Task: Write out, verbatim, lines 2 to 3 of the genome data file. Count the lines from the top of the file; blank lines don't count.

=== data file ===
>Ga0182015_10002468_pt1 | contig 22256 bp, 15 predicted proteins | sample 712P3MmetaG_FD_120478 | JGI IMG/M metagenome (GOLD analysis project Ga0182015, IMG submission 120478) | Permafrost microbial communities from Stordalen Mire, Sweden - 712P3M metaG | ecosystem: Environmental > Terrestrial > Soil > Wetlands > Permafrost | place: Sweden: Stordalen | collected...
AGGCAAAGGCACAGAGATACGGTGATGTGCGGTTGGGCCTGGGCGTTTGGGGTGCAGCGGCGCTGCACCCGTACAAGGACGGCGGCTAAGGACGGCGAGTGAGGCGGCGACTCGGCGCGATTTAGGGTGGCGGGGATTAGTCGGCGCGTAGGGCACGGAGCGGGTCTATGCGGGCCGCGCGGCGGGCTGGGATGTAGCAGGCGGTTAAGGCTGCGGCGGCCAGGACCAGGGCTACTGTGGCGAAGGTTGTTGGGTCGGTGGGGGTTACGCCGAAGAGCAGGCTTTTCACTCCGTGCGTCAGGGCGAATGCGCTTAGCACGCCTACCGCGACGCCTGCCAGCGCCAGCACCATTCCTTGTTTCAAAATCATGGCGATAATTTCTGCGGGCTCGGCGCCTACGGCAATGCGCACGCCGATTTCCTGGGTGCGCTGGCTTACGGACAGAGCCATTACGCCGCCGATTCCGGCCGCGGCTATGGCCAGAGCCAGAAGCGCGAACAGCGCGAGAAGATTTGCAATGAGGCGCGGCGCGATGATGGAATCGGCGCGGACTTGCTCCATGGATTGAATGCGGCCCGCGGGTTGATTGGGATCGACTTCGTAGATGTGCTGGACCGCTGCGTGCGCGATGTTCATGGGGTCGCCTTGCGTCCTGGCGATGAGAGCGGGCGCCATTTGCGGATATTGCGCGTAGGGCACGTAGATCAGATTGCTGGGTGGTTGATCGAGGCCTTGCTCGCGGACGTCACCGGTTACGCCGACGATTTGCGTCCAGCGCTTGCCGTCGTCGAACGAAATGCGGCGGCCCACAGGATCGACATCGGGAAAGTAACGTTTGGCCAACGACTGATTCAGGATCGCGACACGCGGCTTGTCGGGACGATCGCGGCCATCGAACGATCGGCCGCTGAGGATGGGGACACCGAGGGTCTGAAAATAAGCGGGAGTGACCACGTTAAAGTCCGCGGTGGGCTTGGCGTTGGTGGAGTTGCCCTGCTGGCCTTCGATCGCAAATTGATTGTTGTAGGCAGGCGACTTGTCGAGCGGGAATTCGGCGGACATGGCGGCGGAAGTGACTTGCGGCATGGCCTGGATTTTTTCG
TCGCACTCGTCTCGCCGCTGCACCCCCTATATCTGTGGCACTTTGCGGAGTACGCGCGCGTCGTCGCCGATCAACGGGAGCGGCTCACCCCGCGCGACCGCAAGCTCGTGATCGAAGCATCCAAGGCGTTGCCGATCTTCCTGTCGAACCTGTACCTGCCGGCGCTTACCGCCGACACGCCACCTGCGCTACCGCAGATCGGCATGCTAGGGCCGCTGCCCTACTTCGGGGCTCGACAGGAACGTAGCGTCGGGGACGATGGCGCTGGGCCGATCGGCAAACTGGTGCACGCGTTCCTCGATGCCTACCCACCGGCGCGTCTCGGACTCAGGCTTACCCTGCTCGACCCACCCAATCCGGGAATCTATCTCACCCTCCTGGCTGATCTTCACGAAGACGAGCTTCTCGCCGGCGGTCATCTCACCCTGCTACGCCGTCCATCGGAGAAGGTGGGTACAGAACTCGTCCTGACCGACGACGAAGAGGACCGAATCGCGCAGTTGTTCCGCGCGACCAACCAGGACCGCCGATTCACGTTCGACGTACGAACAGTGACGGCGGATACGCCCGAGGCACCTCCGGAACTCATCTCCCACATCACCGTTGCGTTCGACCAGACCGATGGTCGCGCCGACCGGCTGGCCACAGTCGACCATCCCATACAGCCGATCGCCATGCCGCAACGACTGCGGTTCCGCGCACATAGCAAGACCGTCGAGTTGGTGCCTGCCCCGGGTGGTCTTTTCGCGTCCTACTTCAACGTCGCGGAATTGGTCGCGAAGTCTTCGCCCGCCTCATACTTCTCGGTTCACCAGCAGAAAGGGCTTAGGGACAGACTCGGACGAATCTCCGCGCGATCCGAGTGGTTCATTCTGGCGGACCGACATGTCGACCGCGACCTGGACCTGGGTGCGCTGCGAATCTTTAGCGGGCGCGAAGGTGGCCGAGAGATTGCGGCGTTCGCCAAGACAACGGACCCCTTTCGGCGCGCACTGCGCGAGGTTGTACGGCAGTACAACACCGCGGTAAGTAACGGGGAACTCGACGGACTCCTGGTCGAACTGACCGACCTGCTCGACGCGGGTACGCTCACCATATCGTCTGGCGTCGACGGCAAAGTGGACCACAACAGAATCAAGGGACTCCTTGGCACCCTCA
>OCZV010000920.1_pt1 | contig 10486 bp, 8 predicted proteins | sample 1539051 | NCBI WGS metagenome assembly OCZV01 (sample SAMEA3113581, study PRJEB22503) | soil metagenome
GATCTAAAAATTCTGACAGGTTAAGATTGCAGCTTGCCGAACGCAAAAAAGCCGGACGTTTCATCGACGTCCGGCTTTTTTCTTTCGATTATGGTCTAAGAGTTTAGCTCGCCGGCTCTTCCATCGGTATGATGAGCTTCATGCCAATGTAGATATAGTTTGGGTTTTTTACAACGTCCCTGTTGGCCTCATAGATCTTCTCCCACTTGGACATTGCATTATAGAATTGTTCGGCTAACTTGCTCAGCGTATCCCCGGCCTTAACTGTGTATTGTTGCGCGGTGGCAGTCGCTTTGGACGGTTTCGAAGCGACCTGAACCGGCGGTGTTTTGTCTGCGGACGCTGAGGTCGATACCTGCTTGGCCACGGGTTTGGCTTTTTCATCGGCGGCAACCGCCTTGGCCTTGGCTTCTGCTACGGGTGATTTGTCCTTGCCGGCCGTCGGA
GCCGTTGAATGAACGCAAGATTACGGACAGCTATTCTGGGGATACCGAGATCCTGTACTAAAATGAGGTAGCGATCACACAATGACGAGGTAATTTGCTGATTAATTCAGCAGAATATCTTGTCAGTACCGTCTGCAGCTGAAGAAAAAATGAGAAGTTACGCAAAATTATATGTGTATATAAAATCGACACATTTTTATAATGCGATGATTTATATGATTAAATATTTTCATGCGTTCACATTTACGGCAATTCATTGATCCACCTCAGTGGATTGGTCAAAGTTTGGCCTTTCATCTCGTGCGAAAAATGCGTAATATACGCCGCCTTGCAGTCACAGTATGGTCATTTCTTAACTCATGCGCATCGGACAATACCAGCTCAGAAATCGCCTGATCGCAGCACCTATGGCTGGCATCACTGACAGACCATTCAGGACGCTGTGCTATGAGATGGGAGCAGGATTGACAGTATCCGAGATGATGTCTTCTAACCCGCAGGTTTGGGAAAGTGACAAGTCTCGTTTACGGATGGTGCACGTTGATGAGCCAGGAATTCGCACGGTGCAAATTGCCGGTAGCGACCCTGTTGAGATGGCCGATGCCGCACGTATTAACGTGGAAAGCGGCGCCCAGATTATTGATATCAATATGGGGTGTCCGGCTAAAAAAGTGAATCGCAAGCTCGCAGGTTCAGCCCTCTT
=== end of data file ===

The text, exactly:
AGGCAAAGGCACAGAGATACGGTGATGTGCGGTTGGGCCTGGGCGTTTGGGGTGCAGCGGCGCTGCACCCGTACAAGGACGGCGGCTAAGGACGGCGAGTGAGGCGGCGACTCGGCGCGATTTAGGGTGGCGGGGATTAGTCGGCGCGTAGGGCACGGAGCGGGTCTATGCGGGCCGCGCGGCGGGCTGGGATGTAGCAGGCGGTTAAGGCTGCGGCGGCCAGGACCAGGGCTACTGTGGCGAAGGTTGTTGGGTCGGTGGGGGTTACGCCGAAGAGCAGGCTTTTCACTCCGTGCGTCAGGGCGAATGCGCTTAGCACGCCTACCGCGACGCCTGCCAGCGCCAGCACCATTCCTTGTTTCAAAATCATGGCGATAATTTCTGCGGGCTCGGCGCCTACGGCAATGCGCACGCCGATTTCCTGGGTGCGCTGGCTTACGGACAGAGCCATTACGCCGCCGATTCCGGCCGCGGCTATGGCCAGAGCCAGAAGCGCGAACAGCGCGAGAAGATTTGCAATGAGGCGCGGCGCGATGATGGAATCGGCGCGGACTTGCTCCATGGATTGAATGCGGCCCGCGGGTTGATTGGGATCGACTTCGTAGATGTGCTGGACCGCTGCGTGCGCGATGTTCATGGGGTCGCCTTGCGTCCTGGCGATGAGAGCGGGCGCCATTTGCGGATATTGCGCGTAGGGCACGTAGATCAGATTGCTGGGTGGTTGATCGAGGCCTTGCTCGCGGACGTCACCGGTTACGCCGACGATTTGCGTCCAGCGCTTGCCGTCGTCGAACGAAATGCGGCGGCCCACAGGATCGACATCGGGAAAGTAACGTTTGGCCAACGACTGATTCAGGATCGCGACACGCGGCTTGTCGGGACGATCGCGGCCATCGAACGATCGGCCGCTGAGGATGGGGACACCGAGGGTCTGAAAATAAGCGGGAGTGACCACGTTAAAGTCCGCGGTGGGCTTGGCGTTGGTGGAGTTGCCCTGCTGGCCTTCGATCGCAAATTGATTGTTGTAGGCAGGCGACTTGTCGAGCGGGAATTCGGCGGACATGGCGGCGGAAGTGACTTGCGGCATGGCCTGGATTTTTTCG
TCGCACTCGTCTCGCCGCTGCACCCCCTATATCTGTGGCACTTTGCGGAGTACGCGCGCGTCGTCGCCGATCAACGGGAGCGGCTCACCCCGCGCGACCGCAAGCTCGTGATCGAAGCATCCAAGGCGTTGCCGATCTTCCTGTCGAACCTGTACCTGCCGGCGCTTACCGCCGACACGCCACCTGCGCTACCGCAGATCGGCATGCTAGGGCCGCTGCCCTACTTCGGGGCTCGACAGGAACGTAGCGTCGGGGACGATGGCGCTGGGCCGATCGGCAAACTGGTGCACGCGTTCCTCGATGCCTACCCACCGGCGCGTCTCGGACTCAGGCTTACCCTGCTCGACCCACCCAATCCGGGAATCTATCTCACCCTCCTGGCTGATCTTCACGAAGACGAGCTTCTCGCCGGCGGTCATCTCACCCTGCTACGCCGTCCATCGGAGAAGGTGGGTACAGAACTCGTCCTGACCGACGACGAAGAGGACCGAATCGCGCAGTTGTTCCGCGCGACCAACCAGGACCGCCGATTCACGTTCGACGTACGAACAGTGACGGCGGATACGCCCGAGGCACCTCCGGAACTCATCTCCCACATCACCGTTGCGTTCGACCAGACCGATGGTCGCGCCGACCGGCTGGCCACAGTCGACCATCCCATACAGCCGATCGCCATGCCGCAACGACTGCGGTTCCGCGCACATAGCAAGACCGTCGAGTTGGTGCCTGCCCCGGGTGGTCTTTTCGCGTCCTACTTCAACGTCGCGGAATTGGTCGCGAAGTCTTCGCCCGCCTCATACTTCTCGGTTCACCAGCAGAAAGGGCTTAGGGACAGACTCGGACGAATCTCCGCGCGATCCGAGTGGTTCATTCTGGCGGACCGACATGTCGACCGCGACCTGGACCTGGGTGCGCTGCGAATCTTTAGCGGGCGCGAAGGTGGCCGAGAGATTGCGGCGTTCGCCAAGACAACGGACCCCTTTCGGCGCGCACTGCGCGAGGTTGTACGGCAGTACAACACCGCGGTAAGTAACGGGGAACTCGACGGACTCCTGGTCGAACTGACCGACCTGCTCGACGCGGGTACGCTCACCATATCGTCTGGCGTCGACGGCAAAGTGGACCACAACAGAATCAAGGGACTCCTTGGCACCCTCA